It has been revealed that the majority of British cyberstalking victims are harassed on social networking sites such as Facebook as opposed to through emails and text messages.
365 British victims took part in the study and half of those surveyed said that the person harassing them was either unknown or a total stranger.
Authors of the study are pushing for social networking sites to sign up to a code of ethics and complaints procedure which will outline how to deal with any threats and abuse.
Professor Carsten Maple from the University of Bedfordshire believes there needs to be a clear process of reporting harassment so that the site in question must respond within a certain number of days.
One of the reports co-authors Dr Emma Short, has said that they were amazed by just how traumatised some of the study respondents were, with victims reporting a range of health disorders such as sleep disorders, stress and depression.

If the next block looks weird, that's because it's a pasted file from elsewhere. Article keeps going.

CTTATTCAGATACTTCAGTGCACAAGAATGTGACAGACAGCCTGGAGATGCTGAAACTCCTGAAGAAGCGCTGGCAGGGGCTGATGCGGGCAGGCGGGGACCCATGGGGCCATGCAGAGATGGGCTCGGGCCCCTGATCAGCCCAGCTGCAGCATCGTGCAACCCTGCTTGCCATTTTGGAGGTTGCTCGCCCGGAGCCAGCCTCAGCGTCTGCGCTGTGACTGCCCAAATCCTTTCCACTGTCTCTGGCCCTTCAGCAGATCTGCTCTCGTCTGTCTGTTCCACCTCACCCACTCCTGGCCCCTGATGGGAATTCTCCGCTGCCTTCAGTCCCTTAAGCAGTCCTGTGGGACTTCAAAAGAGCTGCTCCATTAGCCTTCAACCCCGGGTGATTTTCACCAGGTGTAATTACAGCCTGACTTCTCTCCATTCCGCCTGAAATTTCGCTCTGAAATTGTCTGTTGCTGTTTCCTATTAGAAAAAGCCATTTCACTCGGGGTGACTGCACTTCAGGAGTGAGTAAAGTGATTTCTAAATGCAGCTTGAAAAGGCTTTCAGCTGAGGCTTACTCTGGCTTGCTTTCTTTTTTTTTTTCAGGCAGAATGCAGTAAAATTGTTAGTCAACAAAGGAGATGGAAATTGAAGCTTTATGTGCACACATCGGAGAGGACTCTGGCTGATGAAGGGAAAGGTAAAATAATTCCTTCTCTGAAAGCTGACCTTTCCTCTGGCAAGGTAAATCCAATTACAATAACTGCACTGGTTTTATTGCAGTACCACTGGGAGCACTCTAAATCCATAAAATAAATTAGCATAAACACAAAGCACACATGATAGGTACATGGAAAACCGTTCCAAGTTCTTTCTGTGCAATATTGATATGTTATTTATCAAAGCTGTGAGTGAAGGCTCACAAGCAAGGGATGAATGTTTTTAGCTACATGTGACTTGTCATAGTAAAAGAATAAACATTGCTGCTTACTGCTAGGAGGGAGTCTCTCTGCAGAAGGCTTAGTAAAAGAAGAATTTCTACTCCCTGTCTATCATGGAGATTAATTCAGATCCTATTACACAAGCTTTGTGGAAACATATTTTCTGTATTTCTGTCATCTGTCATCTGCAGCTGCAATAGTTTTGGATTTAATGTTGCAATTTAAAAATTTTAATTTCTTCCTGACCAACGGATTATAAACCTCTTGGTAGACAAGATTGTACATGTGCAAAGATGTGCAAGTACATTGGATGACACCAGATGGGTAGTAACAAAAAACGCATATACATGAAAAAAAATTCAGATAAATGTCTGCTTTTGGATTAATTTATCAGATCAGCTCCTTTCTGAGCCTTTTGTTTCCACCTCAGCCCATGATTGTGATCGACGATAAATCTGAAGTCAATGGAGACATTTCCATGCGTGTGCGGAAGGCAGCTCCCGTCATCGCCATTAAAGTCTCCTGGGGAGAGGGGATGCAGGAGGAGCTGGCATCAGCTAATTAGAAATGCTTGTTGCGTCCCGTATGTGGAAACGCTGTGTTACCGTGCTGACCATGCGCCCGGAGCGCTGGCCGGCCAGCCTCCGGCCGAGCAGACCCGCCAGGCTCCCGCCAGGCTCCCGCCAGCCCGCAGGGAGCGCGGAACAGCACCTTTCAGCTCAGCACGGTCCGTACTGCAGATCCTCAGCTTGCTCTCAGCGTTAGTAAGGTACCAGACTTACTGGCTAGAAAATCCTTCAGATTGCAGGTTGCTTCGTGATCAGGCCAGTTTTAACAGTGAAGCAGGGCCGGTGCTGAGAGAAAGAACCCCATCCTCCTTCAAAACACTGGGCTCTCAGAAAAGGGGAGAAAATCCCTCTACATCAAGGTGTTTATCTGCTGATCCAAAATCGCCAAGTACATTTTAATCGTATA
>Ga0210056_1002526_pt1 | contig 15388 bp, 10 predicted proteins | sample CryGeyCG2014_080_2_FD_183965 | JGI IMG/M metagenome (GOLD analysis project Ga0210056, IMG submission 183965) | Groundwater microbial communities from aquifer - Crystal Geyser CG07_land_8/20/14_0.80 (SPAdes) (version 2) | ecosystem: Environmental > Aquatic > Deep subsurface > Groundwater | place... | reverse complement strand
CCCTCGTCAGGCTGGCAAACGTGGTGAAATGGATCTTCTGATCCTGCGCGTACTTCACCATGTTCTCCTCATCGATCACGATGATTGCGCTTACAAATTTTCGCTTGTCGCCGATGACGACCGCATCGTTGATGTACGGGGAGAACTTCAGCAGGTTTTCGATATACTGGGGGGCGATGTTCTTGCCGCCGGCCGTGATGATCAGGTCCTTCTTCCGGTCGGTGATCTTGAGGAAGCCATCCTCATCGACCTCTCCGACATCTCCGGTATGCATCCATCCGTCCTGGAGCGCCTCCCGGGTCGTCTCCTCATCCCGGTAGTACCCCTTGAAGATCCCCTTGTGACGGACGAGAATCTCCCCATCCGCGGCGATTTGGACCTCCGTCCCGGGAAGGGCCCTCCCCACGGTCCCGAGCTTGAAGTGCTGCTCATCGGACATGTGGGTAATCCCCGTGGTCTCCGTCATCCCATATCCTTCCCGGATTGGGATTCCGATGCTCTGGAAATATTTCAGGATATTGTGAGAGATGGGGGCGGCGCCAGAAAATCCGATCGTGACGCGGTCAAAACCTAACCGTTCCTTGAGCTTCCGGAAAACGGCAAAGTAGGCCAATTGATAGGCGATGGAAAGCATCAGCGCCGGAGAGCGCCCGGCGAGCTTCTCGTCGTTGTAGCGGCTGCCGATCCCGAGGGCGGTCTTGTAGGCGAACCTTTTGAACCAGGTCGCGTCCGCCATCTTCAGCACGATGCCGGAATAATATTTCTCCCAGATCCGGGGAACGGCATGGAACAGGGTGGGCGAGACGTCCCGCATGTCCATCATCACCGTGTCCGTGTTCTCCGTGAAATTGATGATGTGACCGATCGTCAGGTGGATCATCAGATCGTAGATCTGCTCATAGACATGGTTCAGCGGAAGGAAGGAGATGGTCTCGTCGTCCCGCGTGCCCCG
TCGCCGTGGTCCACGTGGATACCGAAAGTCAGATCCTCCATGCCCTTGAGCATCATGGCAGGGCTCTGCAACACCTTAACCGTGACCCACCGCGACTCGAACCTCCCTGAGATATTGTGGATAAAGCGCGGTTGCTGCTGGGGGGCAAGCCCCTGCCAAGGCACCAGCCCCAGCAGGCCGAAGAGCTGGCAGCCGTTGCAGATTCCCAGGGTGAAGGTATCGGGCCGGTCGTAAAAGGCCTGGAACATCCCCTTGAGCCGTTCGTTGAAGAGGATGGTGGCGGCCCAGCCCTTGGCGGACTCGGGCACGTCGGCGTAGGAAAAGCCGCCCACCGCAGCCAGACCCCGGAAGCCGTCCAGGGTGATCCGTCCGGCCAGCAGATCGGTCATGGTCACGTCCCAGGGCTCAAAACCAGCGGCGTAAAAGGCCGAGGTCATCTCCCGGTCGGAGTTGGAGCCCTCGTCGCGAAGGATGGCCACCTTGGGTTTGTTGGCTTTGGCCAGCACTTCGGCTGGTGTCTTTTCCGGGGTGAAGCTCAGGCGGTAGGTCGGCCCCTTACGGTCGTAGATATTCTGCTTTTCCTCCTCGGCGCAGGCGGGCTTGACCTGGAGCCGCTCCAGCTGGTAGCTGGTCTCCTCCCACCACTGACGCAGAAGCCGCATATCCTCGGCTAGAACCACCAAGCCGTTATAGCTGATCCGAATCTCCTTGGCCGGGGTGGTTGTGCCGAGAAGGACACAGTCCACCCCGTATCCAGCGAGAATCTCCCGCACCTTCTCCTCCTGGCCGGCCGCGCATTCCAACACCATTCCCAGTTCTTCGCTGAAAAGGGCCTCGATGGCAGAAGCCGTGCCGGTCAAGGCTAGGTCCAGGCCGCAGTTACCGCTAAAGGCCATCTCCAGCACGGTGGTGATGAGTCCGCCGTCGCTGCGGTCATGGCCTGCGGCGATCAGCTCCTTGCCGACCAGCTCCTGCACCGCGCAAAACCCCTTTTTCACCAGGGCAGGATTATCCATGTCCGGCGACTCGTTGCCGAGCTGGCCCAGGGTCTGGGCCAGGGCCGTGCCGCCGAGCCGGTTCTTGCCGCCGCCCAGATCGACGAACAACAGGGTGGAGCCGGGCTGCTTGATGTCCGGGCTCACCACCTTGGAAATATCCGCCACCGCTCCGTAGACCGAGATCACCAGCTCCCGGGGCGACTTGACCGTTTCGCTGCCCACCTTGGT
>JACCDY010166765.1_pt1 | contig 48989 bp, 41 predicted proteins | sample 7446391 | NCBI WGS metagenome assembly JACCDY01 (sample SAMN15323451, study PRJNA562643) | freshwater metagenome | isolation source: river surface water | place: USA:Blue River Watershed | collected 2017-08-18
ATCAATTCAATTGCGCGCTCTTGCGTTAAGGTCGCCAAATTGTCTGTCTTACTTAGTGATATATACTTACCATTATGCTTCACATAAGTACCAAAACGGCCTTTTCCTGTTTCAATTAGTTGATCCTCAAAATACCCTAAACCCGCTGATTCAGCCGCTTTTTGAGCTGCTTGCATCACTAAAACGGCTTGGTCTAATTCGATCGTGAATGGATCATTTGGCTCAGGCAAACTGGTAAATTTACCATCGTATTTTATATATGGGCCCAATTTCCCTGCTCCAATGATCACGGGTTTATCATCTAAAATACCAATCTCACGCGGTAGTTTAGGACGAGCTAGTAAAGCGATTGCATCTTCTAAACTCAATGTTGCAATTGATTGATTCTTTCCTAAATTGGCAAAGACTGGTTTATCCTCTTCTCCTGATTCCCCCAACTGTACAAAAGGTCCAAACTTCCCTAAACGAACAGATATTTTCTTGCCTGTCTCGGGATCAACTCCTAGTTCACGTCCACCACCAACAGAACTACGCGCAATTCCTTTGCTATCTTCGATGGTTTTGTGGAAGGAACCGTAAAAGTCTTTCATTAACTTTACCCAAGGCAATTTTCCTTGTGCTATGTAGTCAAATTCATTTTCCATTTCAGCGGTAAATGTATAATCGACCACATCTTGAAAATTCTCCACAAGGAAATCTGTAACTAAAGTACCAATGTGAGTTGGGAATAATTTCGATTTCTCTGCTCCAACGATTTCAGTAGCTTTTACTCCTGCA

The authors of the report are calling on websites, mobile phone companies and internet service providers to put stringent procedures in place to protect the public from online and cyber harassment and are also calling on the police to start taking internet stalking complaints more seriously.
Social networking giant Facebook has recently set up its own safety advisor board in order to improve the procedure of reporting issues and flagging fake and copied profiles.
If you have been affected by cyber bullying and would like information about how counselling may be able to help you to understand your relationships and any anger or passivity issues, then counselling is a therapy which you could find to be of benefit. For full details about how counselling could help you, please visit the relevant fact-sheet.
View the original BBC Newsbeat article.